America’s 6 Most Haunted Buildings

The Undead, Ghosts, Zombies, Blood and gore. Things that go bump in the night. What if they were all around you, and you had nowhere to hide, no escape from their bony hands reaching, misty forms creeping, crawling towards you…scared yet?

Get chilled to the bone as you peruse the blood-curdling haunted buildings that are peppered all throughout the United State’s mortal realm.

1 | Evansville, Indiana

The Willard Public Library is reportedly haunted by a female who is now called the ‘Grey Lady’. Local police, in response to the setting off of a security alarm, claimed to have seen two ghosts in the library’s upstairs window. Other instances of water taps being turned on and off, the unexplained fragrance of perfume, sensations of coldness, noises, items being moved, and random things found in the library with no reasonable origin has been commonplace.

2 | St. Francisville, Louisiana

The Myrtles Plantation is reported to be haunted by a former slave named Chloe, who was put to death by fellow slaves after killing (by accident or otherwise) certain members of her master’s family. Chloe is said to have used oleander leaves to do the trick, put into a cake. It’s thought that her associates expired her to escape their master’s punishment upon them.

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3 | Bannack, Montana

Bannack is a real ghost town, founded in 1862 and named after the Bannock Indians, historically one of the original to be settled in the county. And words has it that it’s haunted by many, like Dorothy, the lady in a blue gown who drowned in a nearby creek, or the executed group of outlaws that are having a hard time leaving town, though every effort’s been made to get them to do so.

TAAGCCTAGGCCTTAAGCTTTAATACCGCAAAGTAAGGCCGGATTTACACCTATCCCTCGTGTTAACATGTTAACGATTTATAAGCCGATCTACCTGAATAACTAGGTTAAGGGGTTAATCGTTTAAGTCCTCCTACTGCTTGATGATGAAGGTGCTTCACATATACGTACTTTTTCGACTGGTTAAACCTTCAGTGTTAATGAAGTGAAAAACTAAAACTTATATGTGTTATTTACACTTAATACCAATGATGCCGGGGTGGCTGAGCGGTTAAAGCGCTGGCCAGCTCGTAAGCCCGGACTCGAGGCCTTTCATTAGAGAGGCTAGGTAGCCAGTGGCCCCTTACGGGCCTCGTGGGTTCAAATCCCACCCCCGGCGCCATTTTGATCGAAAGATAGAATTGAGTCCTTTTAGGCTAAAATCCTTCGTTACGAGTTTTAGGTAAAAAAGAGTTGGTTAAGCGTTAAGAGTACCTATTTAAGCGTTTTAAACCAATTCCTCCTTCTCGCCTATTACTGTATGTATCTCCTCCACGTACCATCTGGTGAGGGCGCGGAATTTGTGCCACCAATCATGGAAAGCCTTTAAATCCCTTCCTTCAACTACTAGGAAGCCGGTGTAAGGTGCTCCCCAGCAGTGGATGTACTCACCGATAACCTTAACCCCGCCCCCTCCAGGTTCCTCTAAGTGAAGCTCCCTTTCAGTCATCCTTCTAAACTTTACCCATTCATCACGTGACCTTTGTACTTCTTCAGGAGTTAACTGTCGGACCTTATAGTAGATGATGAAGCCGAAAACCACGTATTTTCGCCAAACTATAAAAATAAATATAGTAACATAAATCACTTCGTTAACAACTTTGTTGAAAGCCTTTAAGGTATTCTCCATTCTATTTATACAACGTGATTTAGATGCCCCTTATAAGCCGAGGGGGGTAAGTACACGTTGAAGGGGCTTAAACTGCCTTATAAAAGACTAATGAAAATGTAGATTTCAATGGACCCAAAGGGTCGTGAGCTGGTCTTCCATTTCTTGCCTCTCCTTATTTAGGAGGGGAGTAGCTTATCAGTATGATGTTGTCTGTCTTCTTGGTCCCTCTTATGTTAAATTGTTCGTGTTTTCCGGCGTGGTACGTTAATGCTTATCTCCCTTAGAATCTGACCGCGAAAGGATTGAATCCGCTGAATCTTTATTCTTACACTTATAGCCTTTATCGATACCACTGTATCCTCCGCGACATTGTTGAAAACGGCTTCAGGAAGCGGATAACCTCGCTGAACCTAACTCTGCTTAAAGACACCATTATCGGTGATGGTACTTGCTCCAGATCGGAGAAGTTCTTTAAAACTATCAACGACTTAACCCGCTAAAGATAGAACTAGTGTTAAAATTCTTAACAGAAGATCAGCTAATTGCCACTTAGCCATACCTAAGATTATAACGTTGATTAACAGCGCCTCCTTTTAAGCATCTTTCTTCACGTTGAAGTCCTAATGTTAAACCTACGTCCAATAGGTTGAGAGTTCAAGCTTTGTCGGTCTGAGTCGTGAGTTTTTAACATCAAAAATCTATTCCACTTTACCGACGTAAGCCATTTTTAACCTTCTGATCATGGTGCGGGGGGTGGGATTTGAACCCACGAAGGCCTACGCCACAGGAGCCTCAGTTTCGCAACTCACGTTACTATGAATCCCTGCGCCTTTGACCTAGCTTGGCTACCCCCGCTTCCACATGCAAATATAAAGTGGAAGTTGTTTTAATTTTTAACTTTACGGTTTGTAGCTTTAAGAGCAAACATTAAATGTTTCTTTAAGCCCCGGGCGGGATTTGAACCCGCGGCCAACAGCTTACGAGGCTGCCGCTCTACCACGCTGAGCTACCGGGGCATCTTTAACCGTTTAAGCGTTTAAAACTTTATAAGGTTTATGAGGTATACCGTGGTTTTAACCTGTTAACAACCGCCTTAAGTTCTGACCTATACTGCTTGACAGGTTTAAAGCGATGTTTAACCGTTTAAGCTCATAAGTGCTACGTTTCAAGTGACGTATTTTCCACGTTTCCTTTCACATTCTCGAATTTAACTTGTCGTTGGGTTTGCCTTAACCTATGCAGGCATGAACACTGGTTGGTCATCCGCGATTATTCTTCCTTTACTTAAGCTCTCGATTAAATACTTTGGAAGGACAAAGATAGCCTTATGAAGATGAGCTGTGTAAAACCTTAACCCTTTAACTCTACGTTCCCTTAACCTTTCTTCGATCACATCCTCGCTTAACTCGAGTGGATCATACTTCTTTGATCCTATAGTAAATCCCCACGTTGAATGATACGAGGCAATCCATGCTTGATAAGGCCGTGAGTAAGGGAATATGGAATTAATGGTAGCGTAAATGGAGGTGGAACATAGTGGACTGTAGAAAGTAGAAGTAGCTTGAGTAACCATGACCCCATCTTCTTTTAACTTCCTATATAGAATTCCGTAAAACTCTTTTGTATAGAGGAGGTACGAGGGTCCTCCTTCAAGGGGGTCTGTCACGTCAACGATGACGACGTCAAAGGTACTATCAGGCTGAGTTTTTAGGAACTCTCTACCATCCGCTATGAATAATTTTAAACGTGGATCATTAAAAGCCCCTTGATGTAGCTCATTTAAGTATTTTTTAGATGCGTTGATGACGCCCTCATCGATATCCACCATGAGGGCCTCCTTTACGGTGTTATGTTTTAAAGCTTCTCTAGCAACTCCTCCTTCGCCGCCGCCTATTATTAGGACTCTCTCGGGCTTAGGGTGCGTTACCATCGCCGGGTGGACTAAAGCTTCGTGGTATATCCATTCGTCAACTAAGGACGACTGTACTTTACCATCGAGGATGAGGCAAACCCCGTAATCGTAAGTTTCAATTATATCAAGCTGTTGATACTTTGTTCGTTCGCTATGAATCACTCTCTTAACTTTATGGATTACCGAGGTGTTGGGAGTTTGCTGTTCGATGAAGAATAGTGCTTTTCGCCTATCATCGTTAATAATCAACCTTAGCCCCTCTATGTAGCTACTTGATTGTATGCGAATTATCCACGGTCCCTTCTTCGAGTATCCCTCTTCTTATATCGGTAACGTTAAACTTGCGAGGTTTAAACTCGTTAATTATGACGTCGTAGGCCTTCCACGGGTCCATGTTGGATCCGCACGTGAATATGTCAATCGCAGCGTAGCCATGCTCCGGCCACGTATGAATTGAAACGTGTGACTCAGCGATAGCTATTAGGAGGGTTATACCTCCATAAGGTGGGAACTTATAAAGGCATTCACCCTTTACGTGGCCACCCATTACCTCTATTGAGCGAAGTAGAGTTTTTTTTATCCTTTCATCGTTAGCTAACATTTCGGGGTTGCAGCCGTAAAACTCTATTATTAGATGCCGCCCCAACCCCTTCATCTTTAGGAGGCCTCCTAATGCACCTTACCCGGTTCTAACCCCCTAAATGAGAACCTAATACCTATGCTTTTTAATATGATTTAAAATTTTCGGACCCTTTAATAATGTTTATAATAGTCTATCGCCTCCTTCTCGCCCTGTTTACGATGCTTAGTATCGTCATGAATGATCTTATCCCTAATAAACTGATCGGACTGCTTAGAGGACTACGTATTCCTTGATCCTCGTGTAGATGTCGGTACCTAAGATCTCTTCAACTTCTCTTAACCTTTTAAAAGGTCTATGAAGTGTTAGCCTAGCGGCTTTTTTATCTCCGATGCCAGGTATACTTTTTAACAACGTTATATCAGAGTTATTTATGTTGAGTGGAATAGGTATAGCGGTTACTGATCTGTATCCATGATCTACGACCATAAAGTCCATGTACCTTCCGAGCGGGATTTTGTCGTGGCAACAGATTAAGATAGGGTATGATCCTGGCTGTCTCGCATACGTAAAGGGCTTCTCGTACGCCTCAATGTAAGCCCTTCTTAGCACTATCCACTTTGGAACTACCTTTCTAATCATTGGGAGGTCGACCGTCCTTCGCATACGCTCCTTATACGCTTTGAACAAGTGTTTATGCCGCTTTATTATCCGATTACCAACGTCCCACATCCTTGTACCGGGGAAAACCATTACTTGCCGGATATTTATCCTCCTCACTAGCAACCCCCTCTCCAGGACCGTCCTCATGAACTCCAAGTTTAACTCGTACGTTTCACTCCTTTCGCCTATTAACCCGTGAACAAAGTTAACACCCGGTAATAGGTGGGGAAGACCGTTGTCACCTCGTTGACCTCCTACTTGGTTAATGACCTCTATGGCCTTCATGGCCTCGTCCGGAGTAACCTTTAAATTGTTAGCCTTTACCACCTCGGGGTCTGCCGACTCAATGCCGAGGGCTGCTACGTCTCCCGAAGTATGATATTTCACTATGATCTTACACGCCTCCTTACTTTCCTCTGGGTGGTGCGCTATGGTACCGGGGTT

4 | Oxford, Kansas

The Oxford Middle School is supposedly housing a ghost by the name of Anne Marie. The school’s doors have long been closed, but that didn’t close down the stories. Spending most of her time in the Gym balcony’s storage area, Anne Marie has made herself known through multiple sightings.

5 | Carson City, Nevada

The Nevada Governor’s Mansion, first inhabited by Governor Denver S. Dickerson and family in July of 1909. Staff and Governor’s Mansion guests alike have supposedly witnessed what is thought to be Una Dickerson, the late Governor’s wife, and daughter Jane. Jane Dickerson was the only child ever born at the Mansion.

6 | Greensboro, North Carolina

Jamestown is the home of Lydia’s Bridge, where in the 1920s a girl and her date were coming home from a local dance on a night that was purportedly chockfull of fog. Hurrying so as not to pass curfew, Lydia’s date lost control of the automobile, colliding with the Southern Railroad Underpass Bridge. Numerous stories began to surface as people told of giving a ride to a hitchhiker dressed all in white who called herself Lydia, a girl who recites her address and still expresses concern regarding being late for her curfew. Disappearing each time before she is taken to her desired location, Lydia is now called the Phantom Hitchhiker, Lady in White, and the Vanishing Lady.

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